Jun 28, 2021

DKE Alumni Profile: Bobby Mullarkey '84

Thanks to Bobby Mullarkey '84 for answering our recent survey! He told us what he has been up to since Kenyon, his most valuable lesson learned, and what it is like to have a child play at an elite level. Here's what he had to say:

Where has life taken you since you graduated? Give us a brief recap up to this point including career and family highlights.

Wow, 37 years since graduating is a difficult task to give a brief recap on.  From a professional standpoint, I currently own and operate a small commercial & residential real estate company with my fiancée, Nina (we’ve been together for the last 11 years, so I actually call her my wife – we dated prior to my senior year at Kenyon and then reconnected 27 years later).  Nina and I buy crazy unique properties that we’re able to put a personal stamp on – the business model lends itself to better tenants because they know we’re personally involved in every aspect of managing the property.  Last year, we purchased a 100 year old villa estate (Villa Narcissa) in a remote area of Rancho Palos Verdes, CA that has 10 rentable cottages and a 7,700 sq ft villa on the property – the crown jewel of the Palos Verdes Peninsula!  It wasn’t for the typical tenant (or owner) who’s looking to roll out of bed and walk 2 blocks to the nearest Starbucks but there are stunning views of Catalina Island and the Pacific Ocean.  We closed on the property in the middle of the pandemic and knew that the idea of attracting suitable renters would be difficult at best, but it turned out to be the complete opposite, people wanted outdoor space and clamored for an opportunity to live in more natural surroundings.  Now it’s a food fight when we advertise a cottage on-line and we’ve been approached by location managers for movie shoots.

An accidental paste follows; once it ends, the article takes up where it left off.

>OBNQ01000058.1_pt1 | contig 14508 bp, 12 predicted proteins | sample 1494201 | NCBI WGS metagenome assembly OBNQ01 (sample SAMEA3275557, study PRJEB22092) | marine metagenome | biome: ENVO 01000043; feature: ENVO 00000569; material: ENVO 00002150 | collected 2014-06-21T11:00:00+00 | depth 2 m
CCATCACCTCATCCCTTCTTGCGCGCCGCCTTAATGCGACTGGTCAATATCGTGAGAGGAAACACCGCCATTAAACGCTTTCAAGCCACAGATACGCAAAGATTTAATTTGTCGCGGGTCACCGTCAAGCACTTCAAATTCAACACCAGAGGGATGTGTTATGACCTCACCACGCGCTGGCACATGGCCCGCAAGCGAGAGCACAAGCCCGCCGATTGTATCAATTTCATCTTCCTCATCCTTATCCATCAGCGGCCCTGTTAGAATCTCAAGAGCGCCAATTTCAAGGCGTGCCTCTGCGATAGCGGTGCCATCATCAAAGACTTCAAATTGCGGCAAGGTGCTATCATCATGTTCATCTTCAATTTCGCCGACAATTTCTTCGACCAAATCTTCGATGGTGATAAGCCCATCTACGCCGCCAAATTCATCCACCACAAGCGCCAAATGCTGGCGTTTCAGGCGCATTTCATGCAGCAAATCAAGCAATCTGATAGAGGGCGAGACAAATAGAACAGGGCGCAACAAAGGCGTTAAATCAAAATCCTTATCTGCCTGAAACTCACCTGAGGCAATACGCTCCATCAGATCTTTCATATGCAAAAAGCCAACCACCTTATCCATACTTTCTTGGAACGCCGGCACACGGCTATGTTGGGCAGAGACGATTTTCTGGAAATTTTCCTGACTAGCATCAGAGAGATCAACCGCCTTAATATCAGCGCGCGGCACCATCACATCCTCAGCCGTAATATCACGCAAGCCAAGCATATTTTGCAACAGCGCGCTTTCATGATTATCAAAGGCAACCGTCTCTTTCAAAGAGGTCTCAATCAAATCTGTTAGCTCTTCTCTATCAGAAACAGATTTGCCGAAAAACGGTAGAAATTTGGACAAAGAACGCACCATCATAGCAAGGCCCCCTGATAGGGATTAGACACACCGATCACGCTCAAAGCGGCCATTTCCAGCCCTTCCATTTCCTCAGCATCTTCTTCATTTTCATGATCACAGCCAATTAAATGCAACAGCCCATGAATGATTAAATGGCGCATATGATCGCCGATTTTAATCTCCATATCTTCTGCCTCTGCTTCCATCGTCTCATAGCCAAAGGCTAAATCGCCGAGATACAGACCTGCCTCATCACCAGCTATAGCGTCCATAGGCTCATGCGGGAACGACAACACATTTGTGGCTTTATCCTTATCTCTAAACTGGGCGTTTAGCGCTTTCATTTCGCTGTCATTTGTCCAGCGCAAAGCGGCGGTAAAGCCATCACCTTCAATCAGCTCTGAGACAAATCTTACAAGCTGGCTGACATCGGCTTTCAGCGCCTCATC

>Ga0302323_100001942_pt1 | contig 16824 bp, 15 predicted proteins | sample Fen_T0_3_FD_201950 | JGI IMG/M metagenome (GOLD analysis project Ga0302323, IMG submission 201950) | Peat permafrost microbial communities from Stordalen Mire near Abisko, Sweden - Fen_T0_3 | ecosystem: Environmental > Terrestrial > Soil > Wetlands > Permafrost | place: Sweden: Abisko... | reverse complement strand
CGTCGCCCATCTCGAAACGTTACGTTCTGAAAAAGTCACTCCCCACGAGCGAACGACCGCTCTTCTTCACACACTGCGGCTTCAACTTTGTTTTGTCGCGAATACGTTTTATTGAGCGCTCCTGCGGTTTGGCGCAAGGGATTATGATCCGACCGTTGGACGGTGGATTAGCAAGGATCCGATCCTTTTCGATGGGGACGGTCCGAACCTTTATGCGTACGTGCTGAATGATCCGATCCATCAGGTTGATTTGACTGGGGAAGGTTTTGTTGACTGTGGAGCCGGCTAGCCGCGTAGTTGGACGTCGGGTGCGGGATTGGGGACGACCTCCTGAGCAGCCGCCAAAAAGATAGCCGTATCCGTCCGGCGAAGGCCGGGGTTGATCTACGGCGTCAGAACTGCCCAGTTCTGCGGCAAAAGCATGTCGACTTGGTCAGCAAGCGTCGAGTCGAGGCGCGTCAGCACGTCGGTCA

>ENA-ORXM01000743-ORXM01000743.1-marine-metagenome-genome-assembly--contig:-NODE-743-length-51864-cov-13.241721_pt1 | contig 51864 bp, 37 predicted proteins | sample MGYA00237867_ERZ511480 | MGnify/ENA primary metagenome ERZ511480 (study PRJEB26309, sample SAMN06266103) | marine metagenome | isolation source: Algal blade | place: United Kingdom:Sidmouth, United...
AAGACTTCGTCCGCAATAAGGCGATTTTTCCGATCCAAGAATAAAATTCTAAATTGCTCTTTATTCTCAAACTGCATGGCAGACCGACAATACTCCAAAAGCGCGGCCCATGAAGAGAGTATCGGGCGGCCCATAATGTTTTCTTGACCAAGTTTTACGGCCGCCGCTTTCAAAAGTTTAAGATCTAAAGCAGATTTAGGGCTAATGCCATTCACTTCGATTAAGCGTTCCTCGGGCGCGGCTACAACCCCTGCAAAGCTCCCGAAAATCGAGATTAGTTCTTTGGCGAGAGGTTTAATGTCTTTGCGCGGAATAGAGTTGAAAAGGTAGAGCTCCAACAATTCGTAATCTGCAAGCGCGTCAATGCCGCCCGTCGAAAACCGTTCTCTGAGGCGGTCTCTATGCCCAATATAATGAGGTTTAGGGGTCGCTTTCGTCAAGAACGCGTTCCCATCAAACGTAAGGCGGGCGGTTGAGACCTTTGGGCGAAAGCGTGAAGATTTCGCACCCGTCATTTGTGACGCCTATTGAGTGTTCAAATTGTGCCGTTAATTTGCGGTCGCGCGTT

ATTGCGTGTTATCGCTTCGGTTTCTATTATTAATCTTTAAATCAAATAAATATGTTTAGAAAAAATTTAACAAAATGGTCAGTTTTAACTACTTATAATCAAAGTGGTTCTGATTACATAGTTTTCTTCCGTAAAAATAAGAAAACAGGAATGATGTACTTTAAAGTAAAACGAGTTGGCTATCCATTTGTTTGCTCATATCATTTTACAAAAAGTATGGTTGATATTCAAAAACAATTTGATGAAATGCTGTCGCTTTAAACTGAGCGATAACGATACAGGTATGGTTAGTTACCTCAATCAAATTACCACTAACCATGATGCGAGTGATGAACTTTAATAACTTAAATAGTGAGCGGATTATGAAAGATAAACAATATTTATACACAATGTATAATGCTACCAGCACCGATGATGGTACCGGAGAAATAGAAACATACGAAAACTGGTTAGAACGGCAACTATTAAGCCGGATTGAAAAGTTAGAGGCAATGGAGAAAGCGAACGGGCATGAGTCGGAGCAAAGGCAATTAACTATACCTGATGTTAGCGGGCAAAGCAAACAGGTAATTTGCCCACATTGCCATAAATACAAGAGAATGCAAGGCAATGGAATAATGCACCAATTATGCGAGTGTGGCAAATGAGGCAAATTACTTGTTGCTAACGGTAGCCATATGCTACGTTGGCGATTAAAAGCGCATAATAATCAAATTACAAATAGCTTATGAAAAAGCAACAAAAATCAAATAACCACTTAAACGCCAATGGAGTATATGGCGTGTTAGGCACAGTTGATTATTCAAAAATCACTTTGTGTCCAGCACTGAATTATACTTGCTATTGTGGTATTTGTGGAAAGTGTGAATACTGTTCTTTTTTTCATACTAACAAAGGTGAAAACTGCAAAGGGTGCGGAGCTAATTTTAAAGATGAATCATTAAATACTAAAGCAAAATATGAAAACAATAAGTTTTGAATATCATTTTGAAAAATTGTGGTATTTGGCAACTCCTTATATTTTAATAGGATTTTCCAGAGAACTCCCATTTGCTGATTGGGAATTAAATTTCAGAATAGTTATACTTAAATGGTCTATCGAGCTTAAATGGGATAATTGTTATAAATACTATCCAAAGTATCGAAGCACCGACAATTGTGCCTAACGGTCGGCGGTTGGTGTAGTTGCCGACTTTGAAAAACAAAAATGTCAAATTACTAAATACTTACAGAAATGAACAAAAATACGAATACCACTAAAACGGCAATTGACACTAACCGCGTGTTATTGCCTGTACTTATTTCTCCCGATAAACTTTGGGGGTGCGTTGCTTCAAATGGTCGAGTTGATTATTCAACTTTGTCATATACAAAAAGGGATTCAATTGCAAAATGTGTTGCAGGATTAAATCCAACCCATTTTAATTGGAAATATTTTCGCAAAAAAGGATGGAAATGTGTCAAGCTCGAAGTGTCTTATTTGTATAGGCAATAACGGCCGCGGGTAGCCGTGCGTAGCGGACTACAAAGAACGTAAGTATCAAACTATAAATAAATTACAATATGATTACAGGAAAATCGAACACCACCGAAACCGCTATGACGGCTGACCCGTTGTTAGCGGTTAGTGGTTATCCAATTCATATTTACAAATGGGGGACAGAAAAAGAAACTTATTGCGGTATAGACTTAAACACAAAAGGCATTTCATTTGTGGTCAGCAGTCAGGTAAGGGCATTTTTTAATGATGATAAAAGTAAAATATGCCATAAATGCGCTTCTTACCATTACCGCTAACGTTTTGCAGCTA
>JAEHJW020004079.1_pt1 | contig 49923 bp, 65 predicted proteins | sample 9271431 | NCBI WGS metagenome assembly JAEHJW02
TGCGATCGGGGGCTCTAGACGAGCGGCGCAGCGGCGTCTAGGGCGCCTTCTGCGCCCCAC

Immediately after Kenyon, I was on Wall Street and the Financial/Hedge Fund community for over 25 years.  It took me all over the world and introduced me to some of the smartest and craziest people on the planet, but it also took a toll on my family life.  I have 2 sons and 1 daughter whom I’m extremely proud of, but I also have 2 ex-wives so I’ve taken a few hits along the way.